Opposition MPs spoke Monday in favour of a bill that would raise the maximum sentence for impaired driving causing death and let Canadian police test any legally-stopped driver for alcohol impairment but expressed strong concerns about the ruling Liberals’ plan to legalize possession of marijuana for non-medical use.
“I have many serious concerns about the legalization of marijuana,” Ted Falk, Conservative MP for Provencher, Manitoba said Monday during debate on second reading of Bill C-46, which is not the bill that proposes to legalize marijuana.
If passed into law, Bill C-46 would make several changes to the Criminal Code of Canada, including giving also police the power to use roadside drug screeners where they have reasonable suspicion that a driver has drugs in his or her body.
“There is no plan in terms of assisting municipalities with getting roadside screening devices,” said Michael Cooper, Conservative MP for St. Albert-Edmonton. “As I understand it, there is even some question as to whether there is a ready, usable, reliable roadside screening device that could be utilized today.”
Public Safety Canada announced Dec. 14 a pilot project intended “to test how well officers are able to use certain roadside drug testing devices on motorists under different weather conditions.” Those devices would test saliva for the presence of certain drugs, including cannabis, cocaine, methamphetamine and opioids. Participating police services include two RCMP detachments and the city police forces of Toronto, Vancouver and Halifax, among others.
Public Safety Canada said this past December that none of the results from the testing would be used as evidence in criminal trials.
Bill C-46 authorized Canada’s attorney general “to approve a device,” said Liberal MP Bill Blair, parliamentary secretary to Attorney General Jody Wilson-Raybould and former Toronto Chief of Police. “Approval is based on a recommendation from the Canadian Society of Forensic Science, which has a drugs and driving committee. It looks at the best available science and at all of the devices, and they are put through the most rigorous testing standards before they are recommended by the committee to the” justice minister.
Bill C-45, the Cannabis Act, was tabled April 13 for first reading. If passed into law, it would make it legal for people 18 years of age or older to possess up to 30 grams of dried legal cannabis or equivalent in non-dried form when in public. It would also be legal to grow up to four plants per residence. The government aims to have the new law in place by July 2018.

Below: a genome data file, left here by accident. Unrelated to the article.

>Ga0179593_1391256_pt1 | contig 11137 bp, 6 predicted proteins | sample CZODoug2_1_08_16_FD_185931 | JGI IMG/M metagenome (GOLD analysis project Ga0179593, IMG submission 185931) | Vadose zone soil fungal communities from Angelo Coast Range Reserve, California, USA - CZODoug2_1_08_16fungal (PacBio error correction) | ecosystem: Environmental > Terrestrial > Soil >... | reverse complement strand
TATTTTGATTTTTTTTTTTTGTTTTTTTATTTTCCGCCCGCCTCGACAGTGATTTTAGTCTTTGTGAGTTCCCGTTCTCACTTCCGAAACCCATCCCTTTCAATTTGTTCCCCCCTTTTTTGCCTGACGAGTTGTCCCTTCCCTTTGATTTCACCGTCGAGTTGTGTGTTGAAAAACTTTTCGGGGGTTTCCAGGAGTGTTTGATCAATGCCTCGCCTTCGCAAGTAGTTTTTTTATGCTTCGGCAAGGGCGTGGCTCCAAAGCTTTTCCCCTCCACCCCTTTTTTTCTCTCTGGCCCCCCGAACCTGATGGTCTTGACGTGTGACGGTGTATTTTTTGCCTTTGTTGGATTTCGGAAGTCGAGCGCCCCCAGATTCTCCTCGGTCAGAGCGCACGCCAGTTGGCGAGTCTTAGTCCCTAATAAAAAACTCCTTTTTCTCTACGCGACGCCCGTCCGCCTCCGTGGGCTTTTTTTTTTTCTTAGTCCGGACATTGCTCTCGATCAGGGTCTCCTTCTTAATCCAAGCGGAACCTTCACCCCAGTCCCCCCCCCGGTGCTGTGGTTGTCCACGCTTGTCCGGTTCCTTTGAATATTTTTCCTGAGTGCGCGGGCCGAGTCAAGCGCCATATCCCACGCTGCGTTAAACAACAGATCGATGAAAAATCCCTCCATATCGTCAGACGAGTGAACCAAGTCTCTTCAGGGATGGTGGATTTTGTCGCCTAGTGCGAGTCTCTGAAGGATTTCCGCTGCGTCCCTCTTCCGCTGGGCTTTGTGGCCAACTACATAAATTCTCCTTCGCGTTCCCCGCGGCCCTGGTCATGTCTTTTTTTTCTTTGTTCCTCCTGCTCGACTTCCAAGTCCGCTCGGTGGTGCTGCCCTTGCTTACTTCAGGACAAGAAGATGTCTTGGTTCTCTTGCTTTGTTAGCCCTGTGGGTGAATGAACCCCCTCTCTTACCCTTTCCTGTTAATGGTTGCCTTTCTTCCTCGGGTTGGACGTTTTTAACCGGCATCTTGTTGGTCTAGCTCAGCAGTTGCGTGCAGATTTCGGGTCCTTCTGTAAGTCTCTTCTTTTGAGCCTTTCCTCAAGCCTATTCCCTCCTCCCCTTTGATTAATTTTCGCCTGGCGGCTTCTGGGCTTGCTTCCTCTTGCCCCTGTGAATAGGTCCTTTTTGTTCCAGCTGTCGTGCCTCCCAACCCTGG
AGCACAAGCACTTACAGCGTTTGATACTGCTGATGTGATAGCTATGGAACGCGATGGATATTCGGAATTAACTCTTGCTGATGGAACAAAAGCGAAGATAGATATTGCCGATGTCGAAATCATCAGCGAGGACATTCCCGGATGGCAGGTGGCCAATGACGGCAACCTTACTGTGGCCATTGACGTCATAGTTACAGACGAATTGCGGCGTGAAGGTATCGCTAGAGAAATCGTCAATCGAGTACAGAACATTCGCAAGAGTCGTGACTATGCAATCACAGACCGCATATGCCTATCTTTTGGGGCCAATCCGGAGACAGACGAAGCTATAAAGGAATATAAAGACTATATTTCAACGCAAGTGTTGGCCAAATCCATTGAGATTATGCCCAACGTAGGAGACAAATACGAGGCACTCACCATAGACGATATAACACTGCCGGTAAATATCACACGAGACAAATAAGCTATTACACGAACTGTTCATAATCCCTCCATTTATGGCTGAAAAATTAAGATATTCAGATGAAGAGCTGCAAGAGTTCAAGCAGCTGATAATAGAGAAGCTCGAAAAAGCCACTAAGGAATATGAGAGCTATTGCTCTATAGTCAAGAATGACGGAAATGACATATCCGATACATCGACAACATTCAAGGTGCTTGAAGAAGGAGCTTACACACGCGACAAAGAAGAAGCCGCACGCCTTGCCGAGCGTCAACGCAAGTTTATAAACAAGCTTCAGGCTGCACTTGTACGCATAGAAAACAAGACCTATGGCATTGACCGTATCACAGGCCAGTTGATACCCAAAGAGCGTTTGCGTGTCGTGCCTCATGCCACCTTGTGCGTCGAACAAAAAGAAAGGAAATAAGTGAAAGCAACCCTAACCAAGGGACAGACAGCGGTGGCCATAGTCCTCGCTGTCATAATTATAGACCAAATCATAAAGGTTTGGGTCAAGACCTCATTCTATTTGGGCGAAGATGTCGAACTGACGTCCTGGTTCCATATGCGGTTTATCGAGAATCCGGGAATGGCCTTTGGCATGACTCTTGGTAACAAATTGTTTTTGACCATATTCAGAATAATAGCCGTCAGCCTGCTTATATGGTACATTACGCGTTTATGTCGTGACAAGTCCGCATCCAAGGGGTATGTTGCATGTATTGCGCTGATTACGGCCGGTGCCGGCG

“If the Liberals are going to move forward with this legislation, it is incumbent upon all of us to lay the proper groundwork for the protection of the Canadian motorists, cyclists, and pedestrians who share our roads,” Falk said Monday.
With Bill C-46, the ruling Liberals are proposing a new offence “of low levels of THC in combination with low levels of alcohol,” Wilson Raybould said May 19. “I am proposing that the low level THC offence of between two and five nanograms be punishable by way of a maximum fine of $1,000. The higher drug offence of having five nanograms of THC in the body or more and the combination offence of having a mixture of THC and alcohol in the blood would have escalating penalties that mirror the existing impaired driving penalties: a $1,000 fine for the first offence, 30 days’ imprisonment for the second offence, and 120 days’ imprisonment for a third or subsequent offence.”
Cooper said May 29 he supports Bill C-46 in principle.
But roadside tests for drug impairment “are not nearly as clear or readily available as they are in the case of alcohol,” said Garnett Genuis, Conservative MP for Sherwood Park-Fort Saskatchewan, Alta. “This is because of differences in the physical properties of the substances we are talking about. As much as we can look at more effective ways of combating marijuana use, our party favours a ticketing alternative within the context of maintaining the criminal prohibitions.”
Also with Bill C-46, a police officer would have a new power, during a lawful traffic stop, to demand a “preliminary breath sample,” to detect alcohol impairment, Wilson-Raybould said May 19. “Under current law, a police officer must have reasonable suspicion before the officer can demand a breath sample, but research shows that up to as many as 50% of drivers who are over the legal limit are able to escape detection by police.”
The government also aims to remove the “bolus drinking” loophole.
Currently, the offence of impaired driving “is committed while driving,” Wilson-Raybould said May 19. “The proposals in Bill C-46 would stretch the time frame so that it would be an offence to be over the legal limit within two hours of driving. This is a common formulation used in many states in the U.S. Its primary purpose is to eliminate risky behaviour associated with bolus drinking, sometimes referred to as drinking and dashing.”